Something Wicked We Become: A Lesson in Purity from Earthride

With Earthride, those who know already know what they’re going to get. Hell, it’s the bands slogan: “Pure Maryland doom for the brotherhood of music,” and if there’s a more accurate for the style in which the four-piece traffics, I’ve yet to hear it. On their third album in eight years, Something Wicked (released through their own Earth Brain Records), Earthride reaffirms their status as one of the most positively toxic stoner doom bands the US has to offer. Led by charismatic frontman Dave Sherman (ex-Spirit Caravan, Wretched), they leave a mark that is unmistakably their own, as though the songs were branding a backpatch onto your forehead.

Groove is central on Something Wicked. In many ways it’s the whole core of Earthride’s sound. Guitarist Kyle Van Steinburg has a tone so Orange you can’t rhyme with it, and the rhythm section of drummer Eric Little and bassist Rob Hampshire (Nitroseed) do an excellent job rounding out the material and evoking an even thicker, more viscous sound on tracks like opener “Something Wicked” and “Hacksaw Eyeball.” This is nothing new, but not everything is business as usual for Earthride, as Something Wicked finds Sherman trying out some new approaches vocally – growling occasionally and seeming to collapse into a melodic kind of yowl not too distant from Wino or Phil Anselmo’s on the last Down album, but frankly, more suited to what Earthride are doing song-wise.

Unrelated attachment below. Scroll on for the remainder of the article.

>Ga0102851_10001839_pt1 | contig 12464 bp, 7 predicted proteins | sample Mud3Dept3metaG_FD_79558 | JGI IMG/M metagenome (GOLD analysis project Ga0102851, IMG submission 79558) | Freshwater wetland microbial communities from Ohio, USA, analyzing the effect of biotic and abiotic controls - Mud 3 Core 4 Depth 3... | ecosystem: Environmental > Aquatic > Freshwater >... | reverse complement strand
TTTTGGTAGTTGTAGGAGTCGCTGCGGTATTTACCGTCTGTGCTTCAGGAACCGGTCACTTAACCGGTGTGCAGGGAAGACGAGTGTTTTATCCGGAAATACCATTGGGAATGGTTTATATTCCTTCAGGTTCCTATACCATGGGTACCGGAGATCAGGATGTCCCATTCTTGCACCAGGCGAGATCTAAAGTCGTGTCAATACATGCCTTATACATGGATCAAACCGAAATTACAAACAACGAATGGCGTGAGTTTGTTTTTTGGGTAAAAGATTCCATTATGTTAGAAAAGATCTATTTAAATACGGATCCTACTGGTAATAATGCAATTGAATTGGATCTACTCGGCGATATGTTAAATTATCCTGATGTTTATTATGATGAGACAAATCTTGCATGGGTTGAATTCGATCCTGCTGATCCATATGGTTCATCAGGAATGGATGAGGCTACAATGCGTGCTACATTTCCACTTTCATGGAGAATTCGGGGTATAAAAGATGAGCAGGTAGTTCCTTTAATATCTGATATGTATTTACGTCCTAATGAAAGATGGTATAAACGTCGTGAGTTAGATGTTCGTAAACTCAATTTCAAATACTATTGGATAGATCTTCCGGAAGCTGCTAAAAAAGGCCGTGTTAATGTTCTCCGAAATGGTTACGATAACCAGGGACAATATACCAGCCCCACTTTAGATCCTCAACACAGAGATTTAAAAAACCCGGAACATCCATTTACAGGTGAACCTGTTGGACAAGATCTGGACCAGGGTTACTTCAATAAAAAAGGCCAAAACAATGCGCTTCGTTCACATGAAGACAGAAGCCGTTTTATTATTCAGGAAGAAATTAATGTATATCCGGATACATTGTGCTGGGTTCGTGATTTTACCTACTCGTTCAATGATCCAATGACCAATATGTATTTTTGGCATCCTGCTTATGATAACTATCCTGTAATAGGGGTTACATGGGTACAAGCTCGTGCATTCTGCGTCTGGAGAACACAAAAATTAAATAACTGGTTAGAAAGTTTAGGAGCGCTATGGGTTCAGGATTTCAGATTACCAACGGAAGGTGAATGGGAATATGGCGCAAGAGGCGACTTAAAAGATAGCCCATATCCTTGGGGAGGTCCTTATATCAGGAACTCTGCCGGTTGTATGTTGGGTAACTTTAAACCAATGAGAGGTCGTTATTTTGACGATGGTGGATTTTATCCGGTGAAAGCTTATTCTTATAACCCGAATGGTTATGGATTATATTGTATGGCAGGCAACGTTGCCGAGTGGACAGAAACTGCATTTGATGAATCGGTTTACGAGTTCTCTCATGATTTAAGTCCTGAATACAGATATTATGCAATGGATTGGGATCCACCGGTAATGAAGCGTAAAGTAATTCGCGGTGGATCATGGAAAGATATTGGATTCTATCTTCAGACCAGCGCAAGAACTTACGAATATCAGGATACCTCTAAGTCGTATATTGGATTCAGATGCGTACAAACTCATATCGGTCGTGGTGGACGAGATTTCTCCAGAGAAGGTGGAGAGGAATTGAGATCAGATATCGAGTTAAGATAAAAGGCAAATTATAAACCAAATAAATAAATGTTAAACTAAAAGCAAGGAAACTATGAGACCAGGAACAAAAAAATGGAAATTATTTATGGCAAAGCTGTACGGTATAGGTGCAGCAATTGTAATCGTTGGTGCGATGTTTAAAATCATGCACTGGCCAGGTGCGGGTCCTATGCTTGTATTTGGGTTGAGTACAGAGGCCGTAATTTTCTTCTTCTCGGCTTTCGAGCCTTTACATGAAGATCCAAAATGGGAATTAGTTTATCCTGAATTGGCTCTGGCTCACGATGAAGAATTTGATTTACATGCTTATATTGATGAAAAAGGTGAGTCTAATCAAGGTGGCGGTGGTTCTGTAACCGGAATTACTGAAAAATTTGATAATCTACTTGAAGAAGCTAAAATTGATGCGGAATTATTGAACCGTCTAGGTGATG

As always, Earthride’s songs are uncomplicated and easy to hear. They vary in terms of lasting appeal – “Grip the Wheel,” “Zodiac” and the slower “Supernatural Illusion” are highlights – but on Something Wicked, Earthride is always Earthride, and that’s what you listen to Earthride for. It’s as much about the band’s personality (arguably an extension of Sherman’s persona) as it is about dooming out, and yet there’s nothing pretentious in Earthride’s presentation. When Sherman advises you to “Embrace the dragon’s magic,” in the acoustic opening of “Zodiac,” I may have only the vaguest idea of what he’s talking about, but I believe he means it. And as much as the band is his show, Van Steinburg’s performance on guitar on “Zodiac” and elsewhere has to be noted as a standout of the album. Whether it’s rhythm or lead, his hands are a major factor in Something Wicked’s ultimate success.

I’d be remiss if I didn’t mention the guest appearance from Wino on “Supernatural Illusion,” but though that’s a late-album perk, it’s not what makes Something Wicked by any means. Rather, the best thing about the record seems to be that it’s Earthride playing it. After the five-year break since Vampire Circus, I’m just glad they put out another album. It’s not perfect – the balance in Sherman’s vocal layering leaves some to be desired on “Watch the Children Play” – but if it was, it would lose its charm. If there’s one thing Earthride isn’t about, it’s perfection. What you get on Something Wicked is genuinely human, flawed, imperfect and endlessly relatable. Hey man, it’s Earthride. If you signed on to be a fan of doom, you basically signed on to be a fan of Earthride, so you might as well start digging it now. There’s really no arguing against it.

Earthride on MySpace

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